"X-Men Origins: Wolverine" sets forth the life story of the famously angry X-Man, and guess what: He had an unhappy childhood.

Growing up mutant isn't easy, even in 1850s Canada, and wee Wolverine has his share of troubles. His temper surfaces at an early age, as do his talons - it leads to trouble, and soon he's on the run.

There's also the matter of his malicious brother Victor (the future Sabretooth), making "Origins" something of a Cain and Abel story, with each brother taking a turn at Cain. In fact, let's just call it a Cain and Cain story.

The grown brothers (Liev Schreiber, Hugh Jackman) flee Canada and end up in the U.S. military, and "Origins" shows the two fighting in various wars (Civil, WWI, WWII), their mutations making them impervious to bullets, and death.

The sequence shows Victor growing increasingly bloodthirsty, then psychotic, so by the time they get to Vietnam, he's like Sean Penn in "Casualties of War."

This, incredibly, makes "Wolverine" the second movie in as many months to feature its comic-book characters working for the U.S. army and commiting atrocities in Vietnam (the idea hasn't gotten any less cheesy, though the "X-Men" series has already invoked Nazi death camps, so it has nowhere to go but up).

The other was "Watchmen," which this movie resembles to a suspicious degree. I don't know who borrowed what from whom, but here are the blueprints to "Wolverine" - a team of guys with special abilities (including Victor and Wolverine) do some dirty work for the government, then disband. Years later, they start to be killed, one by one.

Who's doing the killing? "Watchmen" watchers will be un-surprised, as will anyone who understands why casting directors keep Danny Huston on speed dial.

Wolverine's a little slow on the uptake, and spends the bulk of "Origins" investigating, though everyone in the X-Person community warns him he won't like what he finds.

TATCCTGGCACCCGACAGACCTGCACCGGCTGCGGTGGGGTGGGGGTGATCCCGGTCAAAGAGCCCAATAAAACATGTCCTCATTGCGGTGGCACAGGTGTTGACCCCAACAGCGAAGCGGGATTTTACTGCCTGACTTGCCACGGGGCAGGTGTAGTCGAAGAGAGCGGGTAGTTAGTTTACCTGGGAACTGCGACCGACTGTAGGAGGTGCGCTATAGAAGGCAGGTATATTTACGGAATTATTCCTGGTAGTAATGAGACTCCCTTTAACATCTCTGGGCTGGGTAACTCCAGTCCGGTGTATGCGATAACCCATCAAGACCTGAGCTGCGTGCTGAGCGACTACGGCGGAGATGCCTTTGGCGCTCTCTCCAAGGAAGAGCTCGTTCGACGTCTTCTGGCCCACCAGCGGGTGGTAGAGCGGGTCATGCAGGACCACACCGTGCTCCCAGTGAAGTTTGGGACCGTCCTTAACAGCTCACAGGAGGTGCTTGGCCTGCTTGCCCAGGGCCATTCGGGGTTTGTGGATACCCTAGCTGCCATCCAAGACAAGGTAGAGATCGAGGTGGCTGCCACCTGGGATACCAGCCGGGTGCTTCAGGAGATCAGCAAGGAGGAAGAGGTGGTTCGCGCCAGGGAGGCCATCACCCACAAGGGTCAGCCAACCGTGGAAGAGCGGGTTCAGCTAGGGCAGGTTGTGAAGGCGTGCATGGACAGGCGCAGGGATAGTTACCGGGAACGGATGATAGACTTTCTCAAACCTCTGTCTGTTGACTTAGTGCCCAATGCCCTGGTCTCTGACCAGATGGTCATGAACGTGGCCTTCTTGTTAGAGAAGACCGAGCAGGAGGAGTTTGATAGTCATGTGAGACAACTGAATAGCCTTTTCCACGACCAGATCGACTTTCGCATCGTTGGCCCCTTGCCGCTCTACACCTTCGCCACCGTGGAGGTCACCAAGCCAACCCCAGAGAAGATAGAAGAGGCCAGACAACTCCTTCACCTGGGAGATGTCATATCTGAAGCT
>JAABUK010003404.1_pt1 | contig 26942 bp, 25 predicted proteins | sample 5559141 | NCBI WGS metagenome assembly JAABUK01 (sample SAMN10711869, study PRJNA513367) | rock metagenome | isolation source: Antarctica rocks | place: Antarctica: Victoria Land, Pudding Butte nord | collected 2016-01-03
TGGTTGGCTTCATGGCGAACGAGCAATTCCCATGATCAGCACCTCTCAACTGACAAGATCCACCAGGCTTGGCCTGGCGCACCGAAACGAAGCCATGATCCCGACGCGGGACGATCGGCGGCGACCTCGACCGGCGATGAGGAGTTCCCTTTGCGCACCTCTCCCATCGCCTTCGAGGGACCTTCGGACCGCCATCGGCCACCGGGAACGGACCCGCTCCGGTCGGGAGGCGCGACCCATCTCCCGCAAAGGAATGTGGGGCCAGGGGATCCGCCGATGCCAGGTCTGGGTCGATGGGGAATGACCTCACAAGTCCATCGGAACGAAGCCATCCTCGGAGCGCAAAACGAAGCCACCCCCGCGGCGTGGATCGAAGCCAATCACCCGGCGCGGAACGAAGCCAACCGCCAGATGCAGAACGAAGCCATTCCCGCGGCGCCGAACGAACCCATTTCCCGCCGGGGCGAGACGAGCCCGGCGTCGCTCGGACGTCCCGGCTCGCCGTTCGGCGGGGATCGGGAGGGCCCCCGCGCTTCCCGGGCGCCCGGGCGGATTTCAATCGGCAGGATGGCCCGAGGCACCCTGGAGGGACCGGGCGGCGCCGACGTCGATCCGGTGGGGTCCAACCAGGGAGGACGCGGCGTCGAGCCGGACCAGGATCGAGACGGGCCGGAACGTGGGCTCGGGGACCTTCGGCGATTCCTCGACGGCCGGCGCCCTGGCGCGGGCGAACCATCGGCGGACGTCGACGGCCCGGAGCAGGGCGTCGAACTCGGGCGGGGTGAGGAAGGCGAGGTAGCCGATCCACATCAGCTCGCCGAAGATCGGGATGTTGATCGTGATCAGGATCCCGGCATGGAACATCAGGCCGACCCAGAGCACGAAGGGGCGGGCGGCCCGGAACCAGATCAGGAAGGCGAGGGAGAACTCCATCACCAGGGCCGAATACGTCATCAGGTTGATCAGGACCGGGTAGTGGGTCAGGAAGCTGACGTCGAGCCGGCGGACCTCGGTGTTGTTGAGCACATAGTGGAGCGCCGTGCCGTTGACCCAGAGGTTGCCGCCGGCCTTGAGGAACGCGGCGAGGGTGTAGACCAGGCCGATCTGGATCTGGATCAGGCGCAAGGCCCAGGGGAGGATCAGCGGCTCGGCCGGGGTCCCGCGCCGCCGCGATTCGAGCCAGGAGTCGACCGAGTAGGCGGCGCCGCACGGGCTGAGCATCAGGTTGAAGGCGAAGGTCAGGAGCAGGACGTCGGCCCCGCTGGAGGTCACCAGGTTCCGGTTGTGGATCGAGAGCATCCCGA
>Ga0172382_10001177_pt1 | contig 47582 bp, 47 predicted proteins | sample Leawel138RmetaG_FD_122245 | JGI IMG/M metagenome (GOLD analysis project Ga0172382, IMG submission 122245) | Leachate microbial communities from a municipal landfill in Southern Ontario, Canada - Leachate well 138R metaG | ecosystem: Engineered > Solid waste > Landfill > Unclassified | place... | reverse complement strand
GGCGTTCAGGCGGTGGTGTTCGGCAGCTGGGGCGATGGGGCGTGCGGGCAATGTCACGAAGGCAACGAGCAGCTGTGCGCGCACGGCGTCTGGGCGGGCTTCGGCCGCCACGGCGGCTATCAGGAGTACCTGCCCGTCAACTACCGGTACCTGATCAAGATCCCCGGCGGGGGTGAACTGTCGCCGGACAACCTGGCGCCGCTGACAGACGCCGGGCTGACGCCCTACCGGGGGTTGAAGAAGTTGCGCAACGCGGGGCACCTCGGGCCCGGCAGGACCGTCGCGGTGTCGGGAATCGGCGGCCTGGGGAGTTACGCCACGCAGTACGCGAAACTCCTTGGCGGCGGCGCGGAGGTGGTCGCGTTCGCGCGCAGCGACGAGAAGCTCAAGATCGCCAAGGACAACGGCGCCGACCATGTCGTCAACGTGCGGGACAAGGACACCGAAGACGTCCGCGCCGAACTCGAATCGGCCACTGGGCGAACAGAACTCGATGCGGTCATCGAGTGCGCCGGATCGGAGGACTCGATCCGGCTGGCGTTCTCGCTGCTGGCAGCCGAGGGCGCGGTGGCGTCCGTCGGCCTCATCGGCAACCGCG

The real question - will "X-Men" fans like what he finds? They'll be glad it isn't as awful as Bret Ratner's last installment, but probably disappointed at the way "Origins" gives short shrift to "new" characters like Gambit, Bolt and Deadpool (Ryan Reynolds' appearance is mysteriously brief). Fans, however, are urged to stay through the closing credits.

"Wolverine" benefits from the sincere performances of Schreiber and Jackman, who may bring his Broadway fans when word circulates of the gratuitious nude and semi-nude Jackman beefcake. He even does a stint as a lumberjack. You're welcome, ladies.

Jackman's in his birthday suit when government scientists give him his metallic skeleton, an operation that makes him the baddest mutant of them all - he proves as much in the series of fights that close the movie.

It's so-so stuff, and will likely feed the rumors that producer Richard Donner was brought in to spruce up director Gavin Hood's subpar action scenes.

Still, "Wolverine" is much shorter and therefore less wearisome than "Watchmen," in whose shadow "Origins" walks with a wry nod (Victor can be seen carving the other movie's smiley-face logo into wood. Some kind of Marvel/DC gangsta feud?).

"Wolverine," alas, has its own weakness for faddish sadism. I don't think we need to assassinate Ma and Pa Kettle so that Wolverine can have guilt-free access to their really cool motorcycle.

Can't anyone make a movie that's full of action and also hopeful and fun?

The answer is yes.

One more week til "Star Trek." *

Produced by R*chard Donner and Lauren Shuler Donner, d*rected by Gav*n Hood, wr*tten by Dav*d Ben*off and Sk*p Woods, mus*c by Harry Gregson W*ll*ams, d*str*buted by 20 Century-Fox.